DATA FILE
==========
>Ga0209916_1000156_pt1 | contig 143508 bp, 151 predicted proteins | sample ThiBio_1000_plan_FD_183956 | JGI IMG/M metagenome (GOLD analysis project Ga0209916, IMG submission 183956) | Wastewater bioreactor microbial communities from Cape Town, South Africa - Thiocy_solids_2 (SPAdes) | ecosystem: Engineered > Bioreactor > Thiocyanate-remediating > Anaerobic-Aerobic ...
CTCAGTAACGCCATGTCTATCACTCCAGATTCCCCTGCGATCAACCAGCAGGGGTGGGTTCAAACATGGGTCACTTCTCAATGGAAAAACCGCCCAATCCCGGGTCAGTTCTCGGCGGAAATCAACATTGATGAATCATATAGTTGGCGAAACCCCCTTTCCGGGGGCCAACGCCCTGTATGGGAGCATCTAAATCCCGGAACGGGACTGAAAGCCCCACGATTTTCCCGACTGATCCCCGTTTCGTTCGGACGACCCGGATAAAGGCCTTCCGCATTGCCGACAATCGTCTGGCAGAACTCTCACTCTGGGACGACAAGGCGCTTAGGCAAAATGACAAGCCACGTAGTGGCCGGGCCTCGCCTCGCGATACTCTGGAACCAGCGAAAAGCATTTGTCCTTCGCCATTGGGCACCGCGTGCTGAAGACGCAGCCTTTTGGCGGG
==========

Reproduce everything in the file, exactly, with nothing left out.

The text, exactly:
>Ga0209916_1000156_pt1 | contig 143508 bp, 151 predicted proteins | sample ThiBio_1000_plan_FD_183956 | JGI IMG/M metagenome (GOLD analysis project Ga0209916, IMG submission 183956) | Wastewater bioreactor microbial communities from Cape Town, South Africa - Thiocy_solids_2 (SPAdes) | ecosystem: Engineered > Bioreactor > Thiocyanate-remediating > Anaerobic-Aerobic ...
CTCAGTAACGCCATGTCTATCACTCCAGATTCCCCTGCGATCAACCAGCAGGGGTGGGTTCAAACATGGGTCACTTCTCAATGGAAAAACCGCCCAATCCCGGGTCAGTTCTCGGCGGAAATCAACATTGATGAATCATATAGTTGGCGAAACCCCCTTTCCGGGGGCCAACGCCCTGTATGGGAGCATCTAAATCCCGGAACGGGACTGAAAGCCCCACGATTTTCCCGACTGATCCCCGTTTCGTTCGGACGACCCGGATAAAGGCCTTCCGCATTGCCGACAATCGTCTGGCAGAACTCTCACTCTGGGACGACAAGGCGCTTAGGCAAAATGACAAGCCACGTAGTGGCCGGGCCTCGCCTCGCGATACTCTGGAACCAGCGAAAAGCATTTGTCCTTCGCCATTGGGCACCGCGTGCTGAAGACGCAGCCTTTTGGCGGG